Figure 2.
Western blot analysis performed with MAb LB509 demonstrated high molecular mass aggregates of α-synuclein in the amygdala from FAD patients with PS-1 mutations. Amygdalas from control and FAD patients were fractionated as described in Materials ...


This is the first study to determine whether α-synuclein is a component of LBs in the FAD brain, and we show here that antibodies to α- but not β- or γ-synuclein label LBs in at least 22% of a large series (n = 74) of FAD brains. Remarkably, of those FAD brains from which the amygdala was available for analysis, >60% showed α-synuclein-immunoreactive LBs. Thus, the prevalence of LBs in the brains of FAD patients with a known mutation in the PS-1, PS-2, or APP genes may be far higher than that suggested by previous studies. Furthermore, the antibodies to α-synuclein-stained LBs in many of the brain regions in which they have been shown to exist in DLB and LBVAD, including the deeper layers of the parahippocampal gyrus and cingulate cortex. However, classical appearing α-synuclein-positive nigral LBs and Lewy neurites (including those typically seen in CA2-3) were less common in these FAD brains compared with the brains of sporadic DLB and LBVAD patients. 7-10 Although there are few electron microscopic studies of LBs in FAD brains, our immuno-EM data indicate that the filaments in these LBs are decorated by antibodies to α-synuclein and that these LBs closely resemble those in PD, DLB, and LBVAD. In addition, just like the DLB brain, our quantitative Western blot analyses demonstrated that α-synuclein in LB-rich regions of FAD brains aggregates into high molecular weight species and is less soluble that α-synuclein in normal brains. Finally, α-synuclein-stained lesions were not present in any tissues outside of the brain in one of the FAD patients studied here, and the antibodies to β- or γ-synuclein did not stain LBs or other lesions in the FAD brains.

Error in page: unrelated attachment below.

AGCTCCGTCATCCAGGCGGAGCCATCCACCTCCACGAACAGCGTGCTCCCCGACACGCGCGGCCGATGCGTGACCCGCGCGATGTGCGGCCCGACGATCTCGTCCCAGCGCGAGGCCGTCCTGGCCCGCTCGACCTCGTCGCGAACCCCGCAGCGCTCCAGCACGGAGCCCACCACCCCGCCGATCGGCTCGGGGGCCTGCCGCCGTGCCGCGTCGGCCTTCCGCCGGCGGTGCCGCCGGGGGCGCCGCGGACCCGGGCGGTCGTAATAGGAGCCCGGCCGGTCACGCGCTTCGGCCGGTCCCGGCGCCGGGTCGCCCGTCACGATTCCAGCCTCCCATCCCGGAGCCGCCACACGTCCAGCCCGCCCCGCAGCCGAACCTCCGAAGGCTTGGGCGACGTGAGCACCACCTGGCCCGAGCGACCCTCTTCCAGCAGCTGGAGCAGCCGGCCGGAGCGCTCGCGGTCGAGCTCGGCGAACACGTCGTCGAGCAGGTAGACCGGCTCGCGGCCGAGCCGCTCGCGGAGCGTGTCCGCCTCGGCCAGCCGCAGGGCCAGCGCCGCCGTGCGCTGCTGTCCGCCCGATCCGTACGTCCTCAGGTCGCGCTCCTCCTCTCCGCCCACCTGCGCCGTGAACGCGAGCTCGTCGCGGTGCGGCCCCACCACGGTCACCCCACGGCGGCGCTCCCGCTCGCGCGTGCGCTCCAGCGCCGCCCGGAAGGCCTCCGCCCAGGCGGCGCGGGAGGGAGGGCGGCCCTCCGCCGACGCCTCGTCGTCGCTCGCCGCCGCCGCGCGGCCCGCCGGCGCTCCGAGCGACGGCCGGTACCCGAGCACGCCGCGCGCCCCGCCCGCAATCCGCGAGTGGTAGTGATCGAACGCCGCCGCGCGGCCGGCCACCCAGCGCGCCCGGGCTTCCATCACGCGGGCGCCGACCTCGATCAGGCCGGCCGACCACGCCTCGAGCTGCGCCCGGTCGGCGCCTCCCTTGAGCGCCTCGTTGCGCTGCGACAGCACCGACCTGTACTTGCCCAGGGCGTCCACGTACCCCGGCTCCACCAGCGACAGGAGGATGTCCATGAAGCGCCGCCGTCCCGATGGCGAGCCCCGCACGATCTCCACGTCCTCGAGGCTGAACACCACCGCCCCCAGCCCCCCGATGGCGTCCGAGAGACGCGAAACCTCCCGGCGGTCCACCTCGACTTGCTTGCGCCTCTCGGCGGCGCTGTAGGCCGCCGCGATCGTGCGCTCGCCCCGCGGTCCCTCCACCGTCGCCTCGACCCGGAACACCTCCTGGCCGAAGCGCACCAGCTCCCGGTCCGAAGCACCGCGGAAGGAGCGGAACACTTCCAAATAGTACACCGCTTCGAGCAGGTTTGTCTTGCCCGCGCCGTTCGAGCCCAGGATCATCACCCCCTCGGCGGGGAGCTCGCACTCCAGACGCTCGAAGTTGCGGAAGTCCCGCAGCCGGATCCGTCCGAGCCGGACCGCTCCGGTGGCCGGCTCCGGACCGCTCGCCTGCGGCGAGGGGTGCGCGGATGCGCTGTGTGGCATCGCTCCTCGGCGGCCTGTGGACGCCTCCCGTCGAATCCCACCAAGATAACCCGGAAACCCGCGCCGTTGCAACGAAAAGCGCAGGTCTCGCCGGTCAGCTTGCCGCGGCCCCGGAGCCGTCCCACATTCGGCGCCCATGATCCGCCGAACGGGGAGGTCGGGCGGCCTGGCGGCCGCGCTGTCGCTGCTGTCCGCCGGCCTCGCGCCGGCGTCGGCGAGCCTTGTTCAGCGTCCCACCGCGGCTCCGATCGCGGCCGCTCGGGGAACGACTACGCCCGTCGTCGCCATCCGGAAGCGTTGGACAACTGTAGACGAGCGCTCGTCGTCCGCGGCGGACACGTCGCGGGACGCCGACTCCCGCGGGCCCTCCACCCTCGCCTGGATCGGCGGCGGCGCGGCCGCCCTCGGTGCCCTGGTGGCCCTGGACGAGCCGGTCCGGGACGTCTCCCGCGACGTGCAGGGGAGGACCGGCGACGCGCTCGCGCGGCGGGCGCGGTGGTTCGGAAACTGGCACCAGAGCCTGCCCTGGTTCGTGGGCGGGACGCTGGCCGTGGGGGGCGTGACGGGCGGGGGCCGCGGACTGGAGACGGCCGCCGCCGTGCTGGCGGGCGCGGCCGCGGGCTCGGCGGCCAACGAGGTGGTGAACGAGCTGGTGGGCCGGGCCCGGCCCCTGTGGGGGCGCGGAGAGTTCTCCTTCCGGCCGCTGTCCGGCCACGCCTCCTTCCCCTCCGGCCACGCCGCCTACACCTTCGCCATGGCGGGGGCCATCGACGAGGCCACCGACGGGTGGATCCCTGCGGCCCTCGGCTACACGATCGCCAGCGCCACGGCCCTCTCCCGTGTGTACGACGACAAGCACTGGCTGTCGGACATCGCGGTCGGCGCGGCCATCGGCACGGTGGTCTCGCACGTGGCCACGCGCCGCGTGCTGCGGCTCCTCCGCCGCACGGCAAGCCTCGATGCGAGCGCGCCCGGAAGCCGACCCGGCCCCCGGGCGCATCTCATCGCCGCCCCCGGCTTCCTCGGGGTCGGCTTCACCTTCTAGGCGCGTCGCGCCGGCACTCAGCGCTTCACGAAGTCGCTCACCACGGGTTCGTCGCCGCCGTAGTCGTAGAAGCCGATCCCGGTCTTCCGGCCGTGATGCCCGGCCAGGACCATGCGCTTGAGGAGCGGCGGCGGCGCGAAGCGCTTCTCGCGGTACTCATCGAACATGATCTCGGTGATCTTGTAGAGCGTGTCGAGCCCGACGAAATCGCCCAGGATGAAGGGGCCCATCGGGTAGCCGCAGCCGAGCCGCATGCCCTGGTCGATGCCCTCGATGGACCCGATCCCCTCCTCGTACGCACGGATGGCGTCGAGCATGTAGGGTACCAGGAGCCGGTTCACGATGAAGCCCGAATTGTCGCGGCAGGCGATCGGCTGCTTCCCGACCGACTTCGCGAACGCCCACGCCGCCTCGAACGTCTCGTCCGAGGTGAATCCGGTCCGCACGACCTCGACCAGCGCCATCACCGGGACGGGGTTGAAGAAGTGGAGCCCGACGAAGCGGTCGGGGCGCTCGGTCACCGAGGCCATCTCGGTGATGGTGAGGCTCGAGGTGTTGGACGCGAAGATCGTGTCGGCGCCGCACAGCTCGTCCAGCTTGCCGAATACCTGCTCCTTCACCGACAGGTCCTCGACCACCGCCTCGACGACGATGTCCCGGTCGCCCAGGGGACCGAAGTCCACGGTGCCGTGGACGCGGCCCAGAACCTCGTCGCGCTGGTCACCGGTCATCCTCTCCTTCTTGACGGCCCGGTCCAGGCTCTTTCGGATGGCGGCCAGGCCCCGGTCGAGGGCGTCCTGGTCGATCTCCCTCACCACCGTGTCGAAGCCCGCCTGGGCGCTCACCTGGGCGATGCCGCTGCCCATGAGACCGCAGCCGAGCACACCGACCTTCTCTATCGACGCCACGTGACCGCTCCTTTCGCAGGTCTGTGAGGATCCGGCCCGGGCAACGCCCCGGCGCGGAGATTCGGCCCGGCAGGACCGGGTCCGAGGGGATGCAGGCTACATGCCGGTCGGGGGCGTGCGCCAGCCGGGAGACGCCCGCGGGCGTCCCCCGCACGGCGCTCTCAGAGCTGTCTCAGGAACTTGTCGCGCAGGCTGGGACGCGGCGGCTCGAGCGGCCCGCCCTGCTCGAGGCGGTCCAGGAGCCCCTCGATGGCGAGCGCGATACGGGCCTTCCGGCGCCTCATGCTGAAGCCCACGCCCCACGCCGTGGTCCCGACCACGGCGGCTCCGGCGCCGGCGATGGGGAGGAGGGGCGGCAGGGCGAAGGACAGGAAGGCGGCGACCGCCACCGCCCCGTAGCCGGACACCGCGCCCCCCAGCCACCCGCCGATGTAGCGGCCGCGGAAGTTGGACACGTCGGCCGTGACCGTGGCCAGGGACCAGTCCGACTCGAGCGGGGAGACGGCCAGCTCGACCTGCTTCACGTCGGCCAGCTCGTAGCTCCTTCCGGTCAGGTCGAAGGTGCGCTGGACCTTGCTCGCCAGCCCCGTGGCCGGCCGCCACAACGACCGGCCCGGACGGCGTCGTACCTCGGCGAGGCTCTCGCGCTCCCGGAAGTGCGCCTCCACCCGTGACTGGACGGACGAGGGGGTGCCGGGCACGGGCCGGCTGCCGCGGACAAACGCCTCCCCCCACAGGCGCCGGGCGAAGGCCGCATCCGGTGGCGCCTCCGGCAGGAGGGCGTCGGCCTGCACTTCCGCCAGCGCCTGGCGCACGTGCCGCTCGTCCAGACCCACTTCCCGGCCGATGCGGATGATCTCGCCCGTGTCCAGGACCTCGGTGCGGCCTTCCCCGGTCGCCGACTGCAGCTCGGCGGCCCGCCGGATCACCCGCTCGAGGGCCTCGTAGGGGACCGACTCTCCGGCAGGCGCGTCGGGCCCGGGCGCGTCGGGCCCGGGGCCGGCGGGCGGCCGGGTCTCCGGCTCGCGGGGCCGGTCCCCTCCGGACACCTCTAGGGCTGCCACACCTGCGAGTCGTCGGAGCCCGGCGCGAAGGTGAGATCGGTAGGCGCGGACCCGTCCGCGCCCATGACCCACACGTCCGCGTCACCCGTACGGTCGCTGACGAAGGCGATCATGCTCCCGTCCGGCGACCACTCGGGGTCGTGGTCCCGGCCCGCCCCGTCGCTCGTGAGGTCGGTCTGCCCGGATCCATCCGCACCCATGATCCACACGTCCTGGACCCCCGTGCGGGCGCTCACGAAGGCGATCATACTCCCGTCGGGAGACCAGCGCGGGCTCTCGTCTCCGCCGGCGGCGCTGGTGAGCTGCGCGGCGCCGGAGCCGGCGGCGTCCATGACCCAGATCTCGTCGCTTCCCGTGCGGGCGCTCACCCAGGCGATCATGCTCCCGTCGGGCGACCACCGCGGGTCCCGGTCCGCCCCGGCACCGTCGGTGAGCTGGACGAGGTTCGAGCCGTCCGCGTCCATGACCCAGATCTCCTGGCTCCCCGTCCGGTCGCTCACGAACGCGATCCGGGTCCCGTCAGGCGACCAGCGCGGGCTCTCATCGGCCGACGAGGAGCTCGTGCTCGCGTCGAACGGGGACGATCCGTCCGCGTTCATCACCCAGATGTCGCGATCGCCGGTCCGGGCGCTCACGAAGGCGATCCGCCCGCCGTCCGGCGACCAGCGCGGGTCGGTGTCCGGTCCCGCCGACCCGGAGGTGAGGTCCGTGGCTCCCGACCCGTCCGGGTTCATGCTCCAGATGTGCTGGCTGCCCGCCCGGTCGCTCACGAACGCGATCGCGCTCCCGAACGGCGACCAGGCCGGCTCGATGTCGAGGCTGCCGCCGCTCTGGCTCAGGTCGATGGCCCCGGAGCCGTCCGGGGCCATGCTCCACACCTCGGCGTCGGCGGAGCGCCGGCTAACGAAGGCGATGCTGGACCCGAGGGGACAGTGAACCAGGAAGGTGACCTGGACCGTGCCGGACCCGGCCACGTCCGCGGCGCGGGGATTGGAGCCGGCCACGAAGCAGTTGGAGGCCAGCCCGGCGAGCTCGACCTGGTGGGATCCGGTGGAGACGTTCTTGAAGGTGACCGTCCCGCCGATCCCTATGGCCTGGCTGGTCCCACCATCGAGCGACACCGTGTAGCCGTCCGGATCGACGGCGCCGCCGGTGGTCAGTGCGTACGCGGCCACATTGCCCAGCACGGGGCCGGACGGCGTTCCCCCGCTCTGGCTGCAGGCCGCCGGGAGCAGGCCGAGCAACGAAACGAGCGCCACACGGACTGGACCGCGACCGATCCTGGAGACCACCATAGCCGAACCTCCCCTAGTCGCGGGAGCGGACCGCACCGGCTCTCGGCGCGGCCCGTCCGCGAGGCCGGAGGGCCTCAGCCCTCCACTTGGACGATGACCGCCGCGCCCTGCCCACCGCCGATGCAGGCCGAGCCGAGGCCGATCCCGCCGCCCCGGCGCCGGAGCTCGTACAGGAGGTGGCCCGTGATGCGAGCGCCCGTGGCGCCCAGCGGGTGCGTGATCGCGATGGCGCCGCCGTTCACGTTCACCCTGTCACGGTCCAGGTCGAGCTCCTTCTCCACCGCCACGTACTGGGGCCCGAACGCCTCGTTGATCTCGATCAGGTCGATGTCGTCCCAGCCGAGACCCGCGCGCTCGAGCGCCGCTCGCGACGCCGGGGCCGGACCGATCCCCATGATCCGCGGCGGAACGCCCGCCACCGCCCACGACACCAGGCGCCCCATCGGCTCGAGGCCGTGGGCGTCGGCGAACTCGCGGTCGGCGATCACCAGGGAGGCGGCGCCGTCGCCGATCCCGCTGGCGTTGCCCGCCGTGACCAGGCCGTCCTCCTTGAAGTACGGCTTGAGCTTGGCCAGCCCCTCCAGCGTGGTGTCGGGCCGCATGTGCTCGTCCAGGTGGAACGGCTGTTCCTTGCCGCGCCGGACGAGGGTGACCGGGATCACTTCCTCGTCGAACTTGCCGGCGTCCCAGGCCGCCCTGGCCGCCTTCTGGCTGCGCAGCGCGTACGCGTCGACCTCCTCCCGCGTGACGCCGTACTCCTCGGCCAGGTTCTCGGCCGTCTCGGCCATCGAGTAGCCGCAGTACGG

The biological trigger for focal alterations in α-synuclein expression and/or solubility in FAD is unknown. However, our observations are important because they extend the disorders in which α-synuclein aggregates into LBs to include degenerative diseases with mutations unrelated to those causing familial PD. Thus, genetic mutations involving genes other than the α-synuclein gene may result in a sequence of events that locally influence α-synuclein and induce LB formation.